SOURCE / COMPANIES
Huawei unit invests in lithography, aims to forge complete chip industry chain
Published: Jun 06, 2021 08:13 PM
A researcher shows a device produced with the lithography equipment on November 29. Photo: VCG

A researcher shows a device produced with the lithography equipment on November 29. Photo: VCG





Huawei is apparently stepping up its foray into the field of lithography machines, which are crucial in chip production, shortly after releasing its self-developed operating system HarmonyOS, further reflecting the Chinese telecom giant's goal to develop a complete industry chain to survive amid the US' crackdown.

Hubble Technology Investment, Huawei's fully owned subsidiary, recently invested 82 million yuan ($12.8 million) to become the seventh-largest stakeholder of Beijing RSLaser Opto-Electronics Technology Co, which focuses on light source system - one of three core technologies - of lithography machines.

Huawei's investment arm was established in April 2019 and has thus far invested in 28 semiconductor-related enterprises, including Epiworld International Co, NineCube, North Ocean Photonics and Zhonglan Electronic Technology Co. 

The investment field covers analog chips, silicon carbide materials, power chips, artificial intelligence chips, automotive communication chips, and connectors, according to information from corporate data platform qcc.com.

"Huawei's move is mainly intended to offset loopholes and shortcomings caused by US restrictions, while supporting enterprises with high recognition to produce a higher level of products through investments. This is crucial for reducing China's reliance on certain countries and enterprises in the global semiconductor industry," Fu Liang, a veteran telecom industry analyst, told the Global Times on Sunday, noting that high-quality products can be adapted to other fields.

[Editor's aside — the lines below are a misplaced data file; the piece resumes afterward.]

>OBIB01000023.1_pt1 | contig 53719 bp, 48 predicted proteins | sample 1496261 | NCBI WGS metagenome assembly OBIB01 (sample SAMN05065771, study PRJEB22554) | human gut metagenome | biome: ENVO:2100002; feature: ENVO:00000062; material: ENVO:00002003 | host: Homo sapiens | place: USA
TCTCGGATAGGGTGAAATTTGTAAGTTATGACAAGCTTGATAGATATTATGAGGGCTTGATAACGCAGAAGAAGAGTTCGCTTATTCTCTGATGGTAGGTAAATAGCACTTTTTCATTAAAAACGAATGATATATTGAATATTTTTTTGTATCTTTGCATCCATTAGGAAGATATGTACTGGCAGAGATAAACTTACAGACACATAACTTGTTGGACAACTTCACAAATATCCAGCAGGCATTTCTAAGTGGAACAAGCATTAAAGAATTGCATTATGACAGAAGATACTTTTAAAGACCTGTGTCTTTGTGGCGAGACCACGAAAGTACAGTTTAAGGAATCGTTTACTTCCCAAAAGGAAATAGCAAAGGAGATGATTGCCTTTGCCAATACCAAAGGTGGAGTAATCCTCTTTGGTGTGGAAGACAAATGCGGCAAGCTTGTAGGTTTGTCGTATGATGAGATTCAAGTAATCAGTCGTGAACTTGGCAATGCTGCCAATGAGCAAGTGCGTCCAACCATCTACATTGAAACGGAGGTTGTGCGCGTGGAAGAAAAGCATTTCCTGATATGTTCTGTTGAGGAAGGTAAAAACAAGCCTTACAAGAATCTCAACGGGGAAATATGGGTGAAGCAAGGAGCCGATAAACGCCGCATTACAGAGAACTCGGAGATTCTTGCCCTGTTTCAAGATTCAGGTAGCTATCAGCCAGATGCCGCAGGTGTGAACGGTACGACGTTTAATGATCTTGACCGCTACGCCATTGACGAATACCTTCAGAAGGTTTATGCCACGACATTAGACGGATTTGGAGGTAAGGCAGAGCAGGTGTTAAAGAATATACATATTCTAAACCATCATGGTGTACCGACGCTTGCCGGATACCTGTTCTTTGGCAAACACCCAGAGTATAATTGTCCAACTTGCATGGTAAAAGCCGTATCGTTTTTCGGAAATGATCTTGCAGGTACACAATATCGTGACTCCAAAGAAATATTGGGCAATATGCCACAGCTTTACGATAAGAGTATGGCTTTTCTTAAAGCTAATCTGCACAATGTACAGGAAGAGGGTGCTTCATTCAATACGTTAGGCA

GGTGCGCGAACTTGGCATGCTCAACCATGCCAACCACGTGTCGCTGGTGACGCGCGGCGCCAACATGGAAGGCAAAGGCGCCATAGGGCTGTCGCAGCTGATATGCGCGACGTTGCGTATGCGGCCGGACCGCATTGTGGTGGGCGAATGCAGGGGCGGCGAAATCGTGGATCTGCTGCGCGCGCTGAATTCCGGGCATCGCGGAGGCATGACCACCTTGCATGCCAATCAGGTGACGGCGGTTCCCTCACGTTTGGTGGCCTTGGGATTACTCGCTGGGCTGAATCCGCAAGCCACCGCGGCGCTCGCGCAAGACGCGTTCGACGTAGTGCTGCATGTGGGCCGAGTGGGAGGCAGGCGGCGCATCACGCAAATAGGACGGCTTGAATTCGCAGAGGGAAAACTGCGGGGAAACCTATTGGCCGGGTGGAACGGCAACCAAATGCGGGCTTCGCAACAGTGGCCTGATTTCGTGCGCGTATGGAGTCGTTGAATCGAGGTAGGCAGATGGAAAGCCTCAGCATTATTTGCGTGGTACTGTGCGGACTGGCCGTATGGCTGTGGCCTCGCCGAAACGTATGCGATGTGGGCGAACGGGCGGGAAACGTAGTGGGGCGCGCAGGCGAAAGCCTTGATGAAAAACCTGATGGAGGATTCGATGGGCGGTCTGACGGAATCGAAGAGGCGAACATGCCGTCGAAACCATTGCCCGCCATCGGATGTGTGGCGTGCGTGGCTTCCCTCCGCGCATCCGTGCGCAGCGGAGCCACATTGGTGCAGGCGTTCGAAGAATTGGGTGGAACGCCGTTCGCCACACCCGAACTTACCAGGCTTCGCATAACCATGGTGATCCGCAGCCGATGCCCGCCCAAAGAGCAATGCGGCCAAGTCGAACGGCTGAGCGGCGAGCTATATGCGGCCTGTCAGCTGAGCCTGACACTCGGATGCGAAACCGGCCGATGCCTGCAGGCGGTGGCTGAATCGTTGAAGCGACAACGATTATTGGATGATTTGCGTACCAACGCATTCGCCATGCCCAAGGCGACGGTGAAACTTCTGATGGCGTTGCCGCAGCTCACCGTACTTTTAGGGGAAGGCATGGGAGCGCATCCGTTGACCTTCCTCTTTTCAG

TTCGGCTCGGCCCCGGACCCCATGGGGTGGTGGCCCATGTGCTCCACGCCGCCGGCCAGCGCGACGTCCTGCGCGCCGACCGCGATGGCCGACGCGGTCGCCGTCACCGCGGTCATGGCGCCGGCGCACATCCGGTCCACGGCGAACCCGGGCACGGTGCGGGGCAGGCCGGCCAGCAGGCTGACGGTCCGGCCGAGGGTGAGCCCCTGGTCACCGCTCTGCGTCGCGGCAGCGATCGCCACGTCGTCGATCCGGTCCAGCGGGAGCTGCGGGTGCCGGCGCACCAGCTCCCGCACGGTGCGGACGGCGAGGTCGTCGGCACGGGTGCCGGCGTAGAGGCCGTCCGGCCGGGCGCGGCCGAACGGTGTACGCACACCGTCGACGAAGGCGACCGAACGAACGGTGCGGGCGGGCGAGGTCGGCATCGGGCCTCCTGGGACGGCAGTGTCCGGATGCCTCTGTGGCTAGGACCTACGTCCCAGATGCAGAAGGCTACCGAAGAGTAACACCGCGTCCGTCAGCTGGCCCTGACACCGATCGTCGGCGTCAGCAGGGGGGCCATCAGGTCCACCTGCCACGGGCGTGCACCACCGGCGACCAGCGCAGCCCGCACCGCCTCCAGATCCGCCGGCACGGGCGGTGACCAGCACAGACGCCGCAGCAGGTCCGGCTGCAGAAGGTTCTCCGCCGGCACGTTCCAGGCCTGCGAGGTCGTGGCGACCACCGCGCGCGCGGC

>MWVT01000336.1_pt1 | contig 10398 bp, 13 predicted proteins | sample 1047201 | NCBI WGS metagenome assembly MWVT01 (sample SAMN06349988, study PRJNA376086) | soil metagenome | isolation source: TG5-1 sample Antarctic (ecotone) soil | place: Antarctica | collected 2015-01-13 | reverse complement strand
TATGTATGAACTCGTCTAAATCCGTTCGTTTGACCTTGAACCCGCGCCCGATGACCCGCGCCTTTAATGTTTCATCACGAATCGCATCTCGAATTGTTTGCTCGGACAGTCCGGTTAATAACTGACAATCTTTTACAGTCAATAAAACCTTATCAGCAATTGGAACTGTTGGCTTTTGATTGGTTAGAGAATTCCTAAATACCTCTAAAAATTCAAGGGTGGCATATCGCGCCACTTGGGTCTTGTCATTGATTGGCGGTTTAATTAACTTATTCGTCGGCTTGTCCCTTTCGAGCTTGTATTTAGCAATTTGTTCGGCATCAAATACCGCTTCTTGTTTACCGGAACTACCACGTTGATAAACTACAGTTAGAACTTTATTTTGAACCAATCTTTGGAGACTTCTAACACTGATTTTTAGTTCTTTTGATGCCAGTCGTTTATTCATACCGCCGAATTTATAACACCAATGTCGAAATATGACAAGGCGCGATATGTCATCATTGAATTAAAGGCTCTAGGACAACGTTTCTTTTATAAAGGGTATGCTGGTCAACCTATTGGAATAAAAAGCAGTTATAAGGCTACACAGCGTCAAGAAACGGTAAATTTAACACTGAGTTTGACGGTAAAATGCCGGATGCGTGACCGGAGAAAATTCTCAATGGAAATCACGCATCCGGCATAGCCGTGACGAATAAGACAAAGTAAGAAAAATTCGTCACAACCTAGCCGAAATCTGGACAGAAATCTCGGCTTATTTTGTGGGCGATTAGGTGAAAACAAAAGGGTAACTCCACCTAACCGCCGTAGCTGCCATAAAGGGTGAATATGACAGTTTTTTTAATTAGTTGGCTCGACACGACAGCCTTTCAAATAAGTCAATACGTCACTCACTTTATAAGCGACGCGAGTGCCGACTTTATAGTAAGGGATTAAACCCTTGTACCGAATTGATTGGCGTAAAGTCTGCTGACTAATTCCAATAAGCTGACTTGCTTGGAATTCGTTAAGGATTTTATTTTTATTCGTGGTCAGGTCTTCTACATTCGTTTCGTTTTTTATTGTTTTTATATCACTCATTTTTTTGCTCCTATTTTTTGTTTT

A source close to Huawei told the Global Times recently that Huawei has been forced to rely on domestic wafer foundries to fabricate 14- and 28-nanometer chips, as all manufacturers capable of fabricating 7-nm chips have been banned by the US from supplying Huawei.

"Huawei is actually investing in its strategic resources, which will have a significant impact on the company's development strategy, as it wants to make a big difference in lithography," Xiang Ligang, director-general of the Beijing-based Information Consumption Alliance, told the Global Times on Sunday.

The shortage of lithography machines is a big problem, as they are essential to the chip manufacturing process. Without these machines, Huawei's production and customer volume will be affected, Xiang said.

Analysts said that lithography machines are crucial to building the ecosystem of the chip industry, and RSLaser Opto-Electronics independently designed and developed the first domestic high-energy excimer laser, which broke the long-term monopoly of foreign manufacturers.

"Lithography machines and light sources determine the degree of precision of chips, but the global supply is still dominated by certain enterprises, so Huawei's investment in the lithography field aims to reduce its reliance on foreign companies," said Fu.

China actually has lithography machines, but the key problem is to solve issues related to developing light sources to achieve an upgrading in ultraviolet technology for the sake of making more refined chips, Xiang added. 




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